Cyornis sp. Flycatcher (f)

Sulphur-breasted Warbler

Sulphur-breasted Warbler

"Blyth's Leaf Warbler" cf P. claudiae

18 March 2015

Passage Migrants and Winter Visitors

Recent strolls in Hanoi (Bai Da Song Hong/ Xuan Phuong and Thanh Tri district) produced some nice songbirds. Some winter visitors like Siberian Rubythroat, Bluethroat or Black-faced Bunting, but also some early spring migrants like Hainan Blue Flycatcher. Spring is definitely here, temperatures are rising and it's the perfect time to get outdoors in search of migrants! 

Le Viet Tuan Hoang

Dusky Warbler

Verditer Flycatcher

Hainan Blue Flycatcher (m)

Siberian Rubythroat (m)

Black-faced Bunting (f)

Daurian Redstart (f)


15 March 2015

Spring passerine migration has started!

12th March 2015 - This Hainan Blue Flycatcher made a stopover at Hanoi during its northward journey
Low-light conditions- I snapped away, the camera set to 3200 ISO and I was still only getting shutter speed at about 1/100 ! Seventy photos taken, most of which were blurry, very blurry... except two LOL!

15th March - Asian Stubtail. A species I usually spotted on autumn passage.
Hopped around, rarely fully in view, before flying a short way... Heard at the same place (a 1ha open wooded area with dense undergrowth) a singing Pale-footed Bush Warbler - a very good bird for the city (altitudinal migrant I think).

So that's it - passerine migration has begun. Interesting times ahead in the few remaining Hanoi's wooded patches!

11 March 2015

Pittas photography tour

Hi all,

With 3 nights/4 days at Cat Tien NP (that includes the transfer from Ho Chi Minh City to Cat Tien and return), Pittas lovers can shot Bar-bellied and Blue-rumped Pitta and more....

Bar-bellied Pitta (Mrs and Mr)

Blue-rumped Pitta (Female)

Tickell's Blue Flycatcher (Female)

Thanks all for looking at my pics.


Bui Duc Tien: tienpitta@gmail.com

2 March 2015

A morning at Tam Dao / 27th Feb.

Hi all, 

Last week, a morning visit to Tam Dao (along the “Water Tank trail”) produced some nice species in spite of many groups of noisy students. As usual the birding activity was slow in spite of the excellent viewing conditions. Some « innovations » there since my last visit last year: a barrier at the Forest protection station, an entrance ticket (20.000 VND) and, at the end of the trail, a restaurant + a new loop trail. Obviously there is a plan to attract more visitors there. And unfortunately it works well !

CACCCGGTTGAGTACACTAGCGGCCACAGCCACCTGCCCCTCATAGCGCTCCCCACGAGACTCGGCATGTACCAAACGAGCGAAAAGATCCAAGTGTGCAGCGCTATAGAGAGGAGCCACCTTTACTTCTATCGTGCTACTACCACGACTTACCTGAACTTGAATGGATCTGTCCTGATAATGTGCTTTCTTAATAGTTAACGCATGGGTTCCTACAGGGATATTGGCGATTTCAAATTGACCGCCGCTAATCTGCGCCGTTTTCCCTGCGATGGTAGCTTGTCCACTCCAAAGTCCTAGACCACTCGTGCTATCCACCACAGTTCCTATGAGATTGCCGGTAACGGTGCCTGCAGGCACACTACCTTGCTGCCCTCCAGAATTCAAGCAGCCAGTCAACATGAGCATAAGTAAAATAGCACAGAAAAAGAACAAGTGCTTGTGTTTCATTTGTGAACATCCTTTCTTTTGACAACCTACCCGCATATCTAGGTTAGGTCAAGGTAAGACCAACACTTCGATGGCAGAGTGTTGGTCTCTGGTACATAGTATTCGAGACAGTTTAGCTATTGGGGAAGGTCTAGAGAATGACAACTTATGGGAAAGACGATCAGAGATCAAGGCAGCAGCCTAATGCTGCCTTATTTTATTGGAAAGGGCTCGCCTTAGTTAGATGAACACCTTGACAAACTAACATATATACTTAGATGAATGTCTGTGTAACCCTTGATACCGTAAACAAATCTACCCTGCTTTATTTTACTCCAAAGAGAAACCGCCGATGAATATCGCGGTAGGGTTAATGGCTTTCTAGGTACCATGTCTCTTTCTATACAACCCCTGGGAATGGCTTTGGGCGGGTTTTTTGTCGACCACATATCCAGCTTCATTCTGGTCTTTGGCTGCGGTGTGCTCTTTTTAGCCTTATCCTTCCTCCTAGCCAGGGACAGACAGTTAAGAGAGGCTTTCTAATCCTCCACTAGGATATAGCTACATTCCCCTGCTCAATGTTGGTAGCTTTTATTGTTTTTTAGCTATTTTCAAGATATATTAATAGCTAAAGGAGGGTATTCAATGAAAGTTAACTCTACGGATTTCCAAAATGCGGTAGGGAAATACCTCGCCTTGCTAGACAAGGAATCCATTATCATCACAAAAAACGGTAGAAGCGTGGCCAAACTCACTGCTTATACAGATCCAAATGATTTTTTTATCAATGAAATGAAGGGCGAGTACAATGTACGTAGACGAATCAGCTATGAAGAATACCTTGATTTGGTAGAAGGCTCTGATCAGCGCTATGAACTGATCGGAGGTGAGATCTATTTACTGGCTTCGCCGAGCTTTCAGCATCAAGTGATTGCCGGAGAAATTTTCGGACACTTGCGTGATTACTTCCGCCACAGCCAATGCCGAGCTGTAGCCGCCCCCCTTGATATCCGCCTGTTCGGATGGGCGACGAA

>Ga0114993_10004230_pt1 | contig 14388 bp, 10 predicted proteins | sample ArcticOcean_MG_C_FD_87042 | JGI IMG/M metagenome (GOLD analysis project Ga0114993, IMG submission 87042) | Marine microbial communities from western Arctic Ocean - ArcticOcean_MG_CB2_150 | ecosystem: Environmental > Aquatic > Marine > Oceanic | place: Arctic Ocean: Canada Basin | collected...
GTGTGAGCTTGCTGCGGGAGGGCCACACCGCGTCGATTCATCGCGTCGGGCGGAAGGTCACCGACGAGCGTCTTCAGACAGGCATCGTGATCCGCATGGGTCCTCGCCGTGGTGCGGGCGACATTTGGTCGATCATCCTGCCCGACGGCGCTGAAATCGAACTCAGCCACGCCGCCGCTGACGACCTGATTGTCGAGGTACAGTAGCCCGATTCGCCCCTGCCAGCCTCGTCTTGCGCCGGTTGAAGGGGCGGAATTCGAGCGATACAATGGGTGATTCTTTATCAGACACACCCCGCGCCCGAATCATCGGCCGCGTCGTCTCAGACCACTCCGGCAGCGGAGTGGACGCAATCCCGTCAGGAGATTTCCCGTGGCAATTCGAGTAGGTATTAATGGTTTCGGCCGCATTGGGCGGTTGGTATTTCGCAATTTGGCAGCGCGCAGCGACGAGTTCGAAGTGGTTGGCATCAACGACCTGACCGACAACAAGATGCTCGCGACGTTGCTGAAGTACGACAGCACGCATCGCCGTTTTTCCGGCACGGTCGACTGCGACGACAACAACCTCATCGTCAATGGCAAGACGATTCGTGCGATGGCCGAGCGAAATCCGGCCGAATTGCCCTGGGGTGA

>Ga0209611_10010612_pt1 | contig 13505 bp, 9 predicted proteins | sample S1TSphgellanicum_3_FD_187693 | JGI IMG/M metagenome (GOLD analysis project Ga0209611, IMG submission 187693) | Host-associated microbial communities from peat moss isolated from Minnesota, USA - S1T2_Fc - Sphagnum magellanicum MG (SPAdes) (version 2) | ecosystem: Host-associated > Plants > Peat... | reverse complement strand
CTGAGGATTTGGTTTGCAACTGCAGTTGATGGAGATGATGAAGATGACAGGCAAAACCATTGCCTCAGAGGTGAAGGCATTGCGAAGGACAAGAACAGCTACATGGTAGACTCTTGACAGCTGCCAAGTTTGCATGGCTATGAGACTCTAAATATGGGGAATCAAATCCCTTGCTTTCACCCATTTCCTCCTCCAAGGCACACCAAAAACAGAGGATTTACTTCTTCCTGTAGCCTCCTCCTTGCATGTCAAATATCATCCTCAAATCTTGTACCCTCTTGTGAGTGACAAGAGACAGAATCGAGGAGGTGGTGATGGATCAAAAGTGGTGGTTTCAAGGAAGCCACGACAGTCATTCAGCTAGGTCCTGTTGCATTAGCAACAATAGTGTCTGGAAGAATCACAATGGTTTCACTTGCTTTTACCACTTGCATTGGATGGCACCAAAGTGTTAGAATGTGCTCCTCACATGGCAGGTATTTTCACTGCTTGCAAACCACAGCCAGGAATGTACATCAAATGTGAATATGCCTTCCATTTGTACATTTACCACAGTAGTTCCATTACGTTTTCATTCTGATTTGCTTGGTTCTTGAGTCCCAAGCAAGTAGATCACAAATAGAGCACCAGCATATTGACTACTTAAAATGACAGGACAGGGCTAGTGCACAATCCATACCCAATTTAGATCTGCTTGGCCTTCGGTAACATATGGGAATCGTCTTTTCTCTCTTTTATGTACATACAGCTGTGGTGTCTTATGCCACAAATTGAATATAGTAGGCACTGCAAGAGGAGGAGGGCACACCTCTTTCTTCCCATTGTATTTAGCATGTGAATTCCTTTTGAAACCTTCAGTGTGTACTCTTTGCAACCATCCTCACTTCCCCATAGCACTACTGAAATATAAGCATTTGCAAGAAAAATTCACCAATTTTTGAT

The 3 peaks that gives Tam Dao its name (Tam = 3, Dao/Đảo = island - above the sea of fog!), seen from the Water Tank trail.
An amazing warm and sunny weather, rare in February.

The piping call of the Golden Babbler and the loud song of the Golden-throated Barbet accompanied me all the morning, and some gave nice views. Another common singer was the handsome Chestnut Bulbul. I also did hear some distant Laughingthrushes (probably Grey), and at the end of the morning a flock of Grey L. finally crossed the trail. It took plenty of time and effort to get some kind of view of one of the 3-4 birds present. Chestnut Bulbul and Grey Laughingthrushes are restricted to East Tonkin and South China, and are among the specialities of Tam Dao.

In mid-morning, as virtually nothing was moving, I played the Collared Owlet call and had a male Forktail Sunbird and some unexpected Short-tailed Parrotbills (another local speciality), which vanished as quickly as they appeared. No photos, maybe next time.
At the end of the trail I had also 1 Ratchet-tailed Treepie, which gave great looks. Following the bird-waves as usual. One ceicercus warbler was also seen, identified by ear as the Bianchi’s Warbler (soft più call). 

Notable other birds include a fine pair of Blyth’s Shrike-Babbler, Schaeffer's Fulvetta, Black Bulbul, Chestnut-collared Yuhina (a breeding pair), Spot-necked Babbler, Collared Owlet (heard), Streaked-breasted Scimitar Babbler, Lesser Yellownape, Sultan Tit, a lone Japanese Thrush, Brown-flanked Bush Warbler... 

I also bumped into 2 guys on motorcycle with (homemade) guns. My god, where are the "rangers" ? Despite being a national park, proper conservation remains non-existent. This is Vietnam!

heavily cropped shots of a male Blyth's Shrike-Babbler - split from White-Browed Shrike-Babbler complex

Golden Babbler

male Forktail Sunbird

David's (Schaeffer's) Fulvetta - split from Grey-cheeked.

Chestnut Bulbul

a very smart Black Bulbul of the white-headed morph

Along the Water Tank trail...
The former trail has been fully degraded into a gravel track...Hopefully it will not be upgraded to a paved road...